But right away one can tell it is heavy on quantity in place of quality from details.
The bipartisan Senate Intelligence Committee has spent more than three years digging into claims that Russia interfered in the US presidential elections in 2016. The latest edition is the fifth volume to be published.
As with previous reports on the subject, there is lots of lurid speculation and fuzzy pictures of "Russian influence" conjured from far-scattered dots. But, as before, there is no substantiating evidence to back up the incendiary claim that Russia meddled in the US election in 2016 or subsequently, a charge which Moscow has consistently dismissed as false.
The "sprawling" Senate investigation, which in this edition devotes much attention to Ukrainian and Russian associates of former Trump campaign manager Paul Manafort, appears to compensate for the dearth of incriminating evidence with heaps of innuendo, enough to bewilder any reader. Manafort worked as a consultant in Ukraine before he joined the Trump campaign, so no doubt there was lots of seemingly pejorative material to dig up on his political lobbying work.
It typically sounds tenuous and convoluted, and few people will read the Senate document in full, relying instead on media headlines and conclusions, for example from the New York Times, viz: "The Russian government disrupted an American election to help Mr Trump become president, Russian intelligence services viewed members of the Trump campaign as easily manipulated, and some of Mr Trump's advisers were eager for the help from an American adversary".
But as with previous US intelligence and media reports accusing Russia of interference, there is a touchstone way to cut through all the sensational verbiage. The latest report, as with past narrations, relies on the central premise that Russian state agents hacked into the Democratic Party communications in 2016 and then disseminated damaging information to discredit the party’s then-presidential candidate Hillary Clinton.
Quoting from the Senate report (page vii): "The [Senate Intelligence] Committee found that Russian President Vladimir Putin ordered the Russian effort to hack computer networks and accounts affiliated with the Democratic Party and leak information damaging to Hillary Clinton and her campaign for president. Moscow's intent was to harm the Clinton Campaign, tarnish an expected Clinton presidential administration, help the Trump Campaign after Trump became the presumptive Republican nominee, and undermine the US democratic process".
The Senate committee goes on to allege that Wikileaks, the whistleblower site, collaborated with the Russians to disseminate the information. Both the Russian government and Wikileaks have rejected all such claims of collusion.
But aside from those denials, the killer-proof against the Russiagate narrative comes from William Binney, the former technical director of America's National Security Agency (NSA). Binney along with other associated former US intelligence officials have repeatedly debunked the central premise of a Russian hack-operation on the Democratic Party and Hillary Clinton.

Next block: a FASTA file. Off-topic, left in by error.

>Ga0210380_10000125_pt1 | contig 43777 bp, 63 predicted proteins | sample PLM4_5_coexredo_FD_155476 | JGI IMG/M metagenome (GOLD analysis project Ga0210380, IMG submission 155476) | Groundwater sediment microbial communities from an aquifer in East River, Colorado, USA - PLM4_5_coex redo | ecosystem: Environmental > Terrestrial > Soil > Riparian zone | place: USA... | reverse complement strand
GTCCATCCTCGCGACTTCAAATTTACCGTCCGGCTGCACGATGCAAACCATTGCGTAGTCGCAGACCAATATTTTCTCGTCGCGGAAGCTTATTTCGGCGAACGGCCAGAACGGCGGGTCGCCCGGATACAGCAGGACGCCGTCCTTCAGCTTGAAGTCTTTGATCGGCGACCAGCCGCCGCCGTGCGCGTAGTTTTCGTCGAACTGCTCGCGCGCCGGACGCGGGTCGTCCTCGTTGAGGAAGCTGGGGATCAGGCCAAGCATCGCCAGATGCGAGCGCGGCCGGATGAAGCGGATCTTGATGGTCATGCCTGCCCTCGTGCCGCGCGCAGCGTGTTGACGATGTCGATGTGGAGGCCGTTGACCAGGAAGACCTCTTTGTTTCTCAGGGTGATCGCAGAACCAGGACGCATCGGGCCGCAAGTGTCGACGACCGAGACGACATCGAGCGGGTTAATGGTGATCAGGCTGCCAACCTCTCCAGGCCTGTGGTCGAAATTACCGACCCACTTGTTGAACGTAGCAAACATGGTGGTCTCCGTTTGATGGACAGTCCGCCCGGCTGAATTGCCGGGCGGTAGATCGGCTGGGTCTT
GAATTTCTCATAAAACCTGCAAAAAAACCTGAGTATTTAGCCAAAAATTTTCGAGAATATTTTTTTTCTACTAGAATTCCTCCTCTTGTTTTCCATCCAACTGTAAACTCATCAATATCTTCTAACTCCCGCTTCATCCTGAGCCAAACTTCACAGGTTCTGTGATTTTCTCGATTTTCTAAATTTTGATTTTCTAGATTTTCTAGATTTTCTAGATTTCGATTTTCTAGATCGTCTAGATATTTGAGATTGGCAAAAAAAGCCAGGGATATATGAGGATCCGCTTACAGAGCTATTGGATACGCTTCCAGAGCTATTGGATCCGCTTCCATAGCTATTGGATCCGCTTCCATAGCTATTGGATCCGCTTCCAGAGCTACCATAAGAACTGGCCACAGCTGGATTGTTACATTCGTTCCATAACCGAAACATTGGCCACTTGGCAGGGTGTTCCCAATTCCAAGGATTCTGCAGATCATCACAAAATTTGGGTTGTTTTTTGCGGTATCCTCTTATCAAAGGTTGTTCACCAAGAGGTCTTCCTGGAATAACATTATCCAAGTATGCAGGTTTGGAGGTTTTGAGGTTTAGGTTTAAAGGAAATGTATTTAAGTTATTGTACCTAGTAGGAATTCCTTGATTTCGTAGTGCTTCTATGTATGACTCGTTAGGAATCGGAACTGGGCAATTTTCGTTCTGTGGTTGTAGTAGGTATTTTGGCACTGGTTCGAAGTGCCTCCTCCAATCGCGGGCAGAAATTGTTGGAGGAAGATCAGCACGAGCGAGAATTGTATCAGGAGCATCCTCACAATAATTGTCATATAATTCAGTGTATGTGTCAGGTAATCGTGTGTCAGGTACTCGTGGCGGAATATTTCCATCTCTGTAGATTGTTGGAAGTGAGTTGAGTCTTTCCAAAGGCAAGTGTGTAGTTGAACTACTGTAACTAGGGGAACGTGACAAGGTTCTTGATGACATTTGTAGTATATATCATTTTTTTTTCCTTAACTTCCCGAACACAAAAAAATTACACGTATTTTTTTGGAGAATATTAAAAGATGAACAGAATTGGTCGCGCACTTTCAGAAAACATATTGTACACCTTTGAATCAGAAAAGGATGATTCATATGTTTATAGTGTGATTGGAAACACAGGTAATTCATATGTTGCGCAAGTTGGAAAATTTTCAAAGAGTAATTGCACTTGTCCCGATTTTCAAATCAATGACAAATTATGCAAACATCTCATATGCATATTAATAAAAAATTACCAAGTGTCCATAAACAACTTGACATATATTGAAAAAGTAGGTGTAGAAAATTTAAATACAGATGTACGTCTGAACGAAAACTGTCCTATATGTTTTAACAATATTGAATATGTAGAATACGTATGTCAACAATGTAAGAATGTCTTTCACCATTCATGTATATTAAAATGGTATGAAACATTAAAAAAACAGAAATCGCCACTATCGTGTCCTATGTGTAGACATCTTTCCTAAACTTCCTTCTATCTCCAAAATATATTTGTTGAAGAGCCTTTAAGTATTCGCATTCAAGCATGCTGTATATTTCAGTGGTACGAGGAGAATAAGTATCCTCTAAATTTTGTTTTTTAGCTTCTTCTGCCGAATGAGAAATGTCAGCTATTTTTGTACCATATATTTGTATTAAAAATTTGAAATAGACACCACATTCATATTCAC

They say that forensic analysis of the released documents – which were, let's not forget, highly damaging to Clinton from the corruption they exposed – demonstrates that the documents could not have been hacked. Internet speeds could not possibly facilitate the enormous volumes of information obtained.
The only way that such information could have been obtained would have been through a leak from inside the Democratic Party staff (who was perhaps disgruntled by the rampant party corruption going on during the 2016 primaries.)
William Binney concludes that the Russiagate narrative is a fabrication concocted by the CIA and the Democratic Party, purveyed by prominent US media such as the New York Times.
One does not have to be a supporter of Donald Trump to acknowledge that the matter has been one giant hoax played on the American public and the rest of the world for partisan political interests, as well as for damaging bilateral US-Russia relations.
It is instructive to note that the investigative expert assessment by Binney and his colleagues at Veteran Intelligence Professionals for Sanity (VIPS) has been steadfastly ignored by US corporate media and politicians in Washington over the past three years.
Such a conclusion also concurs with what Wikileaks has consistently maintained. That the organization did not receive its information from a hacker, but rather from a leaker, whose identity it refuses to disclose out of its publishing principle of protecting sources.
The so-called "hacker" story forms the bedrock of all US allegations of Russian interference in the 2016 election. Subsequent claims of ongoing Russian "influence campaigns" all refer to the 2016 alleged hack as if it is the "original sin" and paramount "precedent".
So, whenever you read the next "tome" alleging Russian sabotage of US elections, just watch out for the touchstone false premise of "hacking" the Democratic Party in 2016. Nailing that lie will spare you a lot of wasted reading effort.